Rachele Viard interviews renowned Haitian-American writer Edwidge Danticat for Caribbean Essence. Here are excerpts:
It was a thrill, to be able to reach out and interview one of my favorite not only Haitian authors, women authors but author period Edwidge Danticat. As a young girl reading and writing became an early escape and was a way for me to travel to different places and meet new and interesting people. I was exposed to all kinds of writers and books not only in school, but at home as well. F Scott Fitzgerald, James Baldwin, and Toni Morrison, were and are just a few of my favorites.
Edwidge, who began writing at the age of nine was born in Haiti, and immigrated to the US as a preteen at the age of 12. Danticat has penned several books, including Breath, Eyes, Memory, which was an Oprah Book Club selection, Krik? Krak!, a National Book Award finalist and a favorite of mine, as well as The Farming of Bones, The Dew Breaker, Create Dangerously, just to name a few. Her passion and skill for writing was something she began to develop early on, writing for newspapers geared for high school students, especially one called New Youth Connections and participating in writing contest as well. Her works focus on the lives of women and their relationships. She also addresses issues of power, injustice, and poverty and truly in so many ways universal stories pertaining to the immigrant experience as well as being a woman.
She has become a recognizable figure in the Haitian, literary and American community and uses her voice and platform as an author to advocate for those whose voices are often silenced. Hope this glance into Danticat’s journey as a writer and her inspirations prompts you, if you haven’t already to discover her body of work for yourself.
CE: What are some of your fondest memories growing up in Haiti?
ED: Some of my fondest memories of Haiti are of spending summers in the countryside with my cousins when I was a girl, and later on spending time in the summers in the countryside with my daughters and their grandmother, my husband’s mother. A lot of time had passed, but some things have not changed. There were a lot of kids from Port-au-Prince spending the summer in the countryside too when we were recently there. There were a lot of trips to the river, soccer games in the afternoons in nearby fields, visits with friends in the early evening, and flocks of moths invading the house after the rain. Of course the country has changed a lot and keeps changing, but there are so many beautiful moments like that that you might take for granted.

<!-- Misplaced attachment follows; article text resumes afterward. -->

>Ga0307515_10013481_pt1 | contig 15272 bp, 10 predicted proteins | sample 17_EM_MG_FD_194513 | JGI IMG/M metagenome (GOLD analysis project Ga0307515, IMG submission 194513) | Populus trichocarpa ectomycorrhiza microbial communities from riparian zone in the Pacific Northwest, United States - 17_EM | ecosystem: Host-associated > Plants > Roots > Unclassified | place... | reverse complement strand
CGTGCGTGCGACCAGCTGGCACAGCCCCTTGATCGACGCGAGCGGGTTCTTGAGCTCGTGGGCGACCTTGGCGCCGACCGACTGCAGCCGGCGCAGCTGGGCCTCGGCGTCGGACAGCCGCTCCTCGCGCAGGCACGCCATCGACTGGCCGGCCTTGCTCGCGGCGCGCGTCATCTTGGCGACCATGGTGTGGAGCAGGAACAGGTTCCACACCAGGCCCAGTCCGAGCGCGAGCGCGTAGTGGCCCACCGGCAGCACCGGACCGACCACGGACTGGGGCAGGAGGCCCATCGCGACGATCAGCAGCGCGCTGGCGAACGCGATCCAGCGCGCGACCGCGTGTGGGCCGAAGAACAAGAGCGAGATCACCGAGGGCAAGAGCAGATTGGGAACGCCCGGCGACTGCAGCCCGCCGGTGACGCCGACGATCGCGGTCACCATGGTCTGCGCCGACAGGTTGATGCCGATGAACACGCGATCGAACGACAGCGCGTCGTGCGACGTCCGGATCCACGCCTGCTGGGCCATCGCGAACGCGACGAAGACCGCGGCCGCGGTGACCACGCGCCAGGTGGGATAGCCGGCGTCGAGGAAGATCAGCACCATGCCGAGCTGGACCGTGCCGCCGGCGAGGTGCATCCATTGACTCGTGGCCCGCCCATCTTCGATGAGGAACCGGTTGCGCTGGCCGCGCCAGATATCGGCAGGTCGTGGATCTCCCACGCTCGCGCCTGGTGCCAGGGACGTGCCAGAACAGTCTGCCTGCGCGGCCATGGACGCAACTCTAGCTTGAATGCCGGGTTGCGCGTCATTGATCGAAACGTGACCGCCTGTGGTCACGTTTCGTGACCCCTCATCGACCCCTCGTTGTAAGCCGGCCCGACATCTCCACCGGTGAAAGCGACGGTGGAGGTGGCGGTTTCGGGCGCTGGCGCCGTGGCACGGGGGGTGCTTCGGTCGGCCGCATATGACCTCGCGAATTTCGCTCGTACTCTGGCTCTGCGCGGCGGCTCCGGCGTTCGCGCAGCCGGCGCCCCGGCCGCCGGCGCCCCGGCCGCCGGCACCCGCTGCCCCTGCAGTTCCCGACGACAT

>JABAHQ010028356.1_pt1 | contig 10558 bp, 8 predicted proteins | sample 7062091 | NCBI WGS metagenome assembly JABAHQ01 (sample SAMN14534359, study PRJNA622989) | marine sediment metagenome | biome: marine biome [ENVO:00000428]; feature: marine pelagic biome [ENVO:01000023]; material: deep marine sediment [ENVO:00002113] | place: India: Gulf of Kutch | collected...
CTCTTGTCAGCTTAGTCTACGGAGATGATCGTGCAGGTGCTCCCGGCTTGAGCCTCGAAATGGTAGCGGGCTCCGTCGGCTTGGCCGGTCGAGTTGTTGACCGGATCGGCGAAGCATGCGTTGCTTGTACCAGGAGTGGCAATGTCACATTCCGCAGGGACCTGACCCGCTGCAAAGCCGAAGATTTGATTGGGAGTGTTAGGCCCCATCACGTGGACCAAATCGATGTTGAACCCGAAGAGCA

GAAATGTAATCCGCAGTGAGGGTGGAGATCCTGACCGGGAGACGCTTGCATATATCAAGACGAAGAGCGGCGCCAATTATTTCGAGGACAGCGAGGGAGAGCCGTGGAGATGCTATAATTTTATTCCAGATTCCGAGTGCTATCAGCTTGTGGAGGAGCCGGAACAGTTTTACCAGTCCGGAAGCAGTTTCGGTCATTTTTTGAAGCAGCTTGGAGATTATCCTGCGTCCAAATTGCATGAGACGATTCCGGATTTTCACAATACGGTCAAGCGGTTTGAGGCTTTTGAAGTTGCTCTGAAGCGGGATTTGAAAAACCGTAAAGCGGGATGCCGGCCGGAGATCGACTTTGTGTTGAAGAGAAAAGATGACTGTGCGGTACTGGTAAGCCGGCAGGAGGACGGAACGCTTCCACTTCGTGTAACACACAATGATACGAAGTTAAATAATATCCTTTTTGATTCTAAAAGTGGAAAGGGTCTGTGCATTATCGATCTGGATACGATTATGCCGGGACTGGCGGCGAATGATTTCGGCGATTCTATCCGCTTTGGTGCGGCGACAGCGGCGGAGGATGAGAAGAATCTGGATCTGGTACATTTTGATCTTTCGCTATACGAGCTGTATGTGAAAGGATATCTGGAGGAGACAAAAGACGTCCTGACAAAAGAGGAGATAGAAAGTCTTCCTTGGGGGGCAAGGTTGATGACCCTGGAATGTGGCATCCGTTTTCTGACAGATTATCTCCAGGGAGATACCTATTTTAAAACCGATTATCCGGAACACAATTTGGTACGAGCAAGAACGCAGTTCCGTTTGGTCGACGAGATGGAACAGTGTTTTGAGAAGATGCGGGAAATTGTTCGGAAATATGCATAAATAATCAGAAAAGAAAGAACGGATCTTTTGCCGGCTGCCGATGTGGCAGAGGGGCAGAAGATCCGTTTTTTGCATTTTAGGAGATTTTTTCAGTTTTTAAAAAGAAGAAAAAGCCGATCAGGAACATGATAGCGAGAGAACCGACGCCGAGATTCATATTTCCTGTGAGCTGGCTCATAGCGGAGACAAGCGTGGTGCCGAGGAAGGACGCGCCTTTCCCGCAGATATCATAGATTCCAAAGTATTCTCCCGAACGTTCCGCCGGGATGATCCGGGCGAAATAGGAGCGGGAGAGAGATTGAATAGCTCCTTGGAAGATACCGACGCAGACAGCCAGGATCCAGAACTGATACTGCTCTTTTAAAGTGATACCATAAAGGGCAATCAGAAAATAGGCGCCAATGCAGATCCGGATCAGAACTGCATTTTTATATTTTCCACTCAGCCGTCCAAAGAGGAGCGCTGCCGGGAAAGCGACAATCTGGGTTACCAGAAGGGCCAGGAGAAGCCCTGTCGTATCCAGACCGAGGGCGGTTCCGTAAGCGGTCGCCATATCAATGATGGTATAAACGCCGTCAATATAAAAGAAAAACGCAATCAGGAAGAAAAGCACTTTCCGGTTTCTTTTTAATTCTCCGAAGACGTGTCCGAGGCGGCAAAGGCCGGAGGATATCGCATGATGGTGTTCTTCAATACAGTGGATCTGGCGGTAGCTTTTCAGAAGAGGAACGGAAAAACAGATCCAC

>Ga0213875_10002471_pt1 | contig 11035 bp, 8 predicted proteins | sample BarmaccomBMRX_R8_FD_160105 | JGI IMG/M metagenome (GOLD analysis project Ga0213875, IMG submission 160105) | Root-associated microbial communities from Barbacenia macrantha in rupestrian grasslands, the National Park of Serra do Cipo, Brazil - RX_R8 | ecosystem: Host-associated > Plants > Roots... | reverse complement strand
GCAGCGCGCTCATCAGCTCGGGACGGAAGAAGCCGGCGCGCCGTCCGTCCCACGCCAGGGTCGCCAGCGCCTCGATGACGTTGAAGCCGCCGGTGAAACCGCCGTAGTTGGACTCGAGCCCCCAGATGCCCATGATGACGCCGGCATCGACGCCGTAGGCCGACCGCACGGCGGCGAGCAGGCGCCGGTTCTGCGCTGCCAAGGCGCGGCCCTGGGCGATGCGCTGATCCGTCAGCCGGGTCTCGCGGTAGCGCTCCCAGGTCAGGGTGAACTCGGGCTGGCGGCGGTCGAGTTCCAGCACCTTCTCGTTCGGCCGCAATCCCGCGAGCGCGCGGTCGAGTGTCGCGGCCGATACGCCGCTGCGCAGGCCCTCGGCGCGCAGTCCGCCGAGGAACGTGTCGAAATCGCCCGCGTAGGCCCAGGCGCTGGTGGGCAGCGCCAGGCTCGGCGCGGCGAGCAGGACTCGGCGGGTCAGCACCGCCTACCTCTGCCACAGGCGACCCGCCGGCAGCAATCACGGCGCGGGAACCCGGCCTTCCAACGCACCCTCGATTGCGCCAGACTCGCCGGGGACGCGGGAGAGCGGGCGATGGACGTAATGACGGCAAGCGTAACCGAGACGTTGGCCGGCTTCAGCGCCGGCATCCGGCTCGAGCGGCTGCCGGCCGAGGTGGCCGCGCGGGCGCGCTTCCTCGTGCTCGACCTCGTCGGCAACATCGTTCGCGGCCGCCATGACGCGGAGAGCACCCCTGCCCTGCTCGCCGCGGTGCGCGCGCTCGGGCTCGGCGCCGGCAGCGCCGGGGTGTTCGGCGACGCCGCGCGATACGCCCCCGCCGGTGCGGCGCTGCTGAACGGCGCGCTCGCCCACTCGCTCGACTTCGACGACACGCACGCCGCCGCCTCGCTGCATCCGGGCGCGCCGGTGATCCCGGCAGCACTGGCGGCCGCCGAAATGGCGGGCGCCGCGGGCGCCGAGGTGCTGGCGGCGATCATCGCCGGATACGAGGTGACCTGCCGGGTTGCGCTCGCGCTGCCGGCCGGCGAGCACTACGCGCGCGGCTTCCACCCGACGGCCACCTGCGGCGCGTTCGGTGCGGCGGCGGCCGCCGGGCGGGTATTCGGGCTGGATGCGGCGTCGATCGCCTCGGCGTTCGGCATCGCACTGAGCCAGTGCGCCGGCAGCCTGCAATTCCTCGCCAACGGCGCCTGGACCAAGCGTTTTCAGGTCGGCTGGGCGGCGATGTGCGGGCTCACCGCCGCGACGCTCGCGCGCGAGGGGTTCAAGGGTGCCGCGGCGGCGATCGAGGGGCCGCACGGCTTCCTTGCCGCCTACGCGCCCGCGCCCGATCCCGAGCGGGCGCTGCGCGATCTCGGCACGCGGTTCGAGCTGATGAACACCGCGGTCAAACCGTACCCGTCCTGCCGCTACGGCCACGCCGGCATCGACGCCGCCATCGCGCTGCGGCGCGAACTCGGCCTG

CE: What was the change like spending most of your early childhood in Haiti, then moving to NY? Was it a big culture shock for you?
ED: I moved to the United States in 1981 at age twelve soon after cases of AIDS were first being discussed in the United States. The Centers for Disease Control named four groups at “high risk” for the virus. We, Haitians were the only ones solely identified by nationality. Some of the non-Haitian students would regularly shove and hit me and the other Haitian kids, telling us that we had dirty blood. This was of course more than the regular culture shock. I did have a wonderful teacher, Mr. Dusseck. He taught us everything, including what exit to use in the school to avoid getting beaten up after school. One of my best memories of being in the US early on though was April 20, 1990 when thousands of us marched across the Brooklyn Bridge to protest the FDA ban that kept us from donating blood, even to our own family members. Everyone I knew was there, old, young, everybody.
CE: When or at what age did you start taking writing seriously as a career path? You began writing at the age of nine years old, did you know from that young an age you wanted to be a writer?
ED: I did, even though I wasn’t really sure how I would go about it. I would just read books and think to myself I want to do that. Even though I was writing through high school and published in newspapers for high school students, especially one called New Youth Connections, I didn’t think of writing as a possible career until I was in college and started winning some writing contests. That’s when I applied to the Masters of Fine Arts program at Brown University and started writing my novel, Breath, Eyes, Memory there.
CE: Did your family encourage and support your passion for writing, did you grow up in a creative artistic environment would you say?
ED: My parents wanted me to be a doctor, and if not that, a nurse. They thought writing was risky, both in terms of having no guarantees of making a living and putting yourself in danger by sharing intimate things about yourself. My parents came of age during the Duvalier dictatorship, in the Papa Doc era in Haiti so they were always worried about words coming back to hurt a person or that person’s family. For them being a writer seemed like something you would do as a hobby but not a job. My father was a cab driver and my mother worked in a factory. They felt that my brothers and I had been given such extraordinary opportunities that we should do extraordinary and safe things that offered a clearer path to success. In that sense, they were not that different from many other immigrant parents from all over the world. [. . .]
CE: Which one of your books was the most challenging to write? Please explain why.
ED: Probably Brother, I’m Dying. It was hard because it was very painful. It’s about the death of my father to a lung disease and my uncle, who raised me in Haiti, and died in immigration custody here in Miami. The book was a memorial to both of them and a celebration of the birth of my oldest daughter who was born that same year. The fact that they are both now gone made it very challenging to write, but ultimately rewarding too. [. . .]